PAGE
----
Crow - The Crow Talks

Gifted with invulnerability and superhuman reflexes and strength, Eric begins hunting down the scum who killed him and his fiancée, extracting brutal revenge in a variety methods. His abilities are not exactly classic super powers and it is probably fairer to say that his invulnerability doesn’t protect him from harm so much as it keeps him unharmed even while he is ‘harmed’.  For example, when stabbed with a knife, the blade bites deep, severing flesh and causing blood to flow, but the wounds cause neither pain nor lasting damage.

Crow - Invincible

There is little to no suspense as he achieves his revenge.  The story starts with Eric already resurrected, already empowered, and already seeking revenge.  O’Barr makes it clear that Eric will have his revenge and he will make the punks pay dearly.  The only questions of where, when, and how are minor considerations. The story gets its drive and interest from poetry of love and pain that comes to the reader as he learns more about the love and joy Eric and Shelly shared before the fateful day where they encountered the punks, the pain and suffering of that encounter, and the aftermath of the tragedy.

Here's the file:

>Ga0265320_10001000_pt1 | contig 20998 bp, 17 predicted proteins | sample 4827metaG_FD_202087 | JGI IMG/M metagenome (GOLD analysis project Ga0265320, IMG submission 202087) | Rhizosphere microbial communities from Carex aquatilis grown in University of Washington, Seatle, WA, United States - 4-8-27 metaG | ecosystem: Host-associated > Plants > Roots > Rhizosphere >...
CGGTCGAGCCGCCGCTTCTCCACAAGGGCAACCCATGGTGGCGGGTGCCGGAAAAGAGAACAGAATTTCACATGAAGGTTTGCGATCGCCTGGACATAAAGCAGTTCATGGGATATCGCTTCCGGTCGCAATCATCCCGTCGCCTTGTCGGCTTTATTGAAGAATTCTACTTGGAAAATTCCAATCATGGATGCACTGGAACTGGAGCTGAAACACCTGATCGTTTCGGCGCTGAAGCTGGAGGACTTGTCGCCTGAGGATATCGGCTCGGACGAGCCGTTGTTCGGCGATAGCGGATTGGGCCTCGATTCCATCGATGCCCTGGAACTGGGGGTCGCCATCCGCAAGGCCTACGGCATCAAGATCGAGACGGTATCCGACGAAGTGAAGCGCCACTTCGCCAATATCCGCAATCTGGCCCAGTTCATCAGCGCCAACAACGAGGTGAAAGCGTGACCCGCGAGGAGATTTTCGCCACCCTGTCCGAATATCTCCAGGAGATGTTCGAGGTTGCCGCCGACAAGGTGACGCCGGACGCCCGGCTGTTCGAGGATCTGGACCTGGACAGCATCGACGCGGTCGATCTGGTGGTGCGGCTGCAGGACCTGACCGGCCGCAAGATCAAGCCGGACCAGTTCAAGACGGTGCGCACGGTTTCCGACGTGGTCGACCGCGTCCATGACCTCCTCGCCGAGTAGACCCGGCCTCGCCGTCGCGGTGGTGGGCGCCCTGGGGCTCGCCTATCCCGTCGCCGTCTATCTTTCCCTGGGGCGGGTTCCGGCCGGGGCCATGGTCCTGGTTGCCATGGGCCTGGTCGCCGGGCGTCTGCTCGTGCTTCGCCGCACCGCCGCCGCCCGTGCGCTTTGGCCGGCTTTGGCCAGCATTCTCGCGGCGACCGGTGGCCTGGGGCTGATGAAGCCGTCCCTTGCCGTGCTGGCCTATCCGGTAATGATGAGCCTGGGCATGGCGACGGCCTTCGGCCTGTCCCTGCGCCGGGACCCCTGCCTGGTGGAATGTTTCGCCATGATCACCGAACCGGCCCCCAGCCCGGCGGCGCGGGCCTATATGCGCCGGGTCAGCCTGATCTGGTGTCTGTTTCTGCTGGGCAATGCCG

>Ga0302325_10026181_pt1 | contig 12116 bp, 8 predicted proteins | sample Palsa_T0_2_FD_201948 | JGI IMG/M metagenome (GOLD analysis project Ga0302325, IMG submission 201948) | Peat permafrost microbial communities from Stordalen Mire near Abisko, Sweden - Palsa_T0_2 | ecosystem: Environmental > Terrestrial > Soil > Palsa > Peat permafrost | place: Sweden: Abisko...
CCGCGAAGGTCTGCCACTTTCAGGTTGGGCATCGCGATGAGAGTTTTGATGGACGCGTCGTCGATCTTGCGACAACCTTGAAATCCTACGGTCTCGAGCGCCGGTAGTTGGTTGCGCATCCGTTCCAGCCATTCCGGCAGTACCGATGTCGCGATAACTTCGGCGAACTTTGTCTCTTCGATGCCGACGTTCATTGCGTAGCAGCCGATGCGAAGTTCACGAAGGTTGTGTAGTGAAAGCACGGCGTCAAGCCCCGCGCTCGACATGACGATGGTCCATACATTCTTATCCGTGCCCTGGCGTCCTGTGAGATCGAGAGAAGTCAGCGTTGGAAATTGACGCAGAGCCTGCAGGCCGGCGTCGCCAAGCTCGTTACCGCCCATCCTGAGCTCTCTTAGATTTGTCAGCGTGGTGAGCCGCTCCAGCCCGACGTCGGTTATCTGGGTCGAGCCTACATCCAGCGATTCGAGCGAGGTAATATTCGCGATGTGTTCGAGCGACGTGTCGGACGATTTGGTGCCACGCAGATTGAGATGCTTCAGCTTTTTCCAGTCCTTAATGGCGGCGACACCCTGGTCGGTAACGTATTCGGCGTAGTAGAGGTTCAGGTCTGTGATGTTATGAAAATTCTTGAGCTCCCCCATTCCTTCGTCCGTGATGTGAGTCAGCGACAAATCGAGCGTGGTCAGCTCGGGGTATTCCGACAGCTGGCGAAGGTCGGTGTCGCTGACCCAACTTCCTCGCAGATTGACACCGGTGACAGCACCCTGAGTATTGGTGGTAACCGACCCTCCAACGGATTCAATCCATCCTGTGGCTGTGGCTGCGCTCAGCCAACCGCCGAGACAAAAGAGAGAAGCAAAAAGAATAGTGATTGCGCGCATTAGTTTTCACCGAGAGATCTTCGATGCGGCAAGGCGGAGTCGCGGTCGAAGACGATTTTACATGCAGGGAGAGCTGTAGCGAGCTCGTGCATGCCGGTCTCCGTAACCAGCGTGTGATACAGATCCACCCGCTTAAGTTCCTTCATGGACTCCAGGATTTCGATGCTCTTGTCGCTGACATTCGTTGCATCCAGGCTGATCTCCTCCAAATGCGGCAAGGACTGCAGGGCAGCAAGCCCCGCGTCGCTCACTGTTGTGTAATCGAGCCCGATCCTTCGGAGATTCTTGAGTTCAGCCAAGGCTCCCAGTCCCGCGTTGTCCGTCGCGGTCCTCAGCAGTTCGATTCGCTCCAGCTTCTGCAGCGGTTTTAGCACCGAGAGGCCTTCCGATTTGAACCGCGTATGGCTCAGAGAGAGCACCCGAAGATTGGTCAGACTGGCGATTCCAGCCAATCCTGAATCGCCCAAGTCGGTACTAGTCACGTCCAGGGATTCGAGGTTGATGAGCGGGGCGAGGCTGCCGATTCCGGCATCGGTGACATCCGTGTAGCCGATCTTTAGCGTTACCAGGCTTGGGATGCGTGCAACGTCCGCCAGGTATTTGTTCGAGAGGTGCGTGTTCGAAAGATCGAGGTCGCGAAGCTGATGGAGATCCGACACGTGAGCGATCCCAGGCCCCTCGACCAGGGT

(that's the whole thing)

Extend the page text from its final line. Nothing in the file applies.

The story of The Crow is so compelling that it could have succeeded with mediocre art and routine writing.  Fortunately, O’Barr’s art is first rate and his writing above average, turning the tale into a classic.

His visual stylings are basically divided into two parts:  clean lines and well-constructed panels for real-world sequences, and ‘hazy-focused’, softened images for the more emotional or tender sequences.  He is great in using character expressions to enhance the evocative nature of the story, especially around the gut-wrenching events when Eric and Shelly are killed.  Consider the following panel progression just after their car has broken down and the punks have arrived to help.

Crow - It All Started Here

The narrative portion of the writing is solid and, while not often moving, does not detract from the story in any substantial way.  The dialog is where O’Barr shines creating some of the most haunting phrases including ‘Mother is the name for God in the lips and hearts of all children.’ and ‘Amazing God would waste skin on trash like that…’.

One of the best comes in the following exchange between the Crow and Funboy:

Crow - Great Dialog

From top to bottom, The Crow delivers; delivers on art, on dialog, and, most of all, on story.  All this from a small, independent creator working on a shoe-string budget to create something really meaningful.  If only the big guys would learn the lesson.